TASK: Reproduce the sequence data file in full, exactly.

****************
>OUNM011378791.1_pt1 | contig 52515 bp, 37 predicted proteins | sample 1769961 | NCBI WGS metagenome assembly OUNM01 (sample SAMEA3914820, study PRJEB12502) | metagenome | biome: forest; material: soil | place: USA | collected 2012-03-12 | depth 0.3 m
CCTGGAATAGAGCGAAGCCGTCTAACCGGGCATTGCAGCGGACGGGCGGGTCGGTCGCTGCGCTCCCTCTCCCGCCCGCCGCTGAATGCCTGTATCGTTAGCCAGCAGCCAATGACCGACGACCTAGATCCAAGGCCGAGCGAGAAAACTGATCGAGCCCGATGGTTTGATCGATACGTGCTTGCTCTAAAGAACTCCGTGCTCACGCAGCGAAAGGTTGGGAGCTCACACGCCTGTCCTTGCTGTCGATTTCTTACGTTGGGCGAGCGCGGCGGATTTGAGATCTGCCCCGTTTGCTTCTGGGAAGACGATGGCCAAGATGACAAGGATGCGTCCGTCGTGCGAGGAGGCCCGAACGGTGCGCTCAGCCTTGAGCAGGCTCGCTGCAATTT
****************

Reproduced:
>OUNM011378791.1_pt1 | contig 52515 bp, 37 predicted proteins | sample 1769961 | NCBI WGS metagenome assembly OUNM01 (sample SAMEA3914820, study PRJEB12502) | metagenome | biome: forest; material: soil | place: USA | collected 2012-03-12 | depth 0.3 m
CCTGGAATAGAGCGAAGCCGTCTAACCGGGCATTGCAGCGGACGGGCGGGTCGGTCGCTGCGCTCCCTCTCCCGCCCGCCGCTGAATGCCTGTATCGTTAGCCAGCAGCCAATGACCGACGACCTAGATCCAAGGCCGAGCGAGAAAACTGATCGAGCCCGATGGTTTGATCGATACGTGCTTGCTCTAAAGAACTCCGTGCTCACGCAGCGAAAGGTTGGGAGCTCACACGCCTGTCCTTGCTGTCGATTTCTTACGTTGGGCGAGCGCGGCGGATTTGAGATCTGCCCCGTTTGCTTCTGGGAAGACGATGGCCAAGATGACAAGGATGCGTCCGTCGTGCGAGGAGGCCCGAACGGTGCGCTCAGCCTTGAGCAGGCTCGCTGCAATTT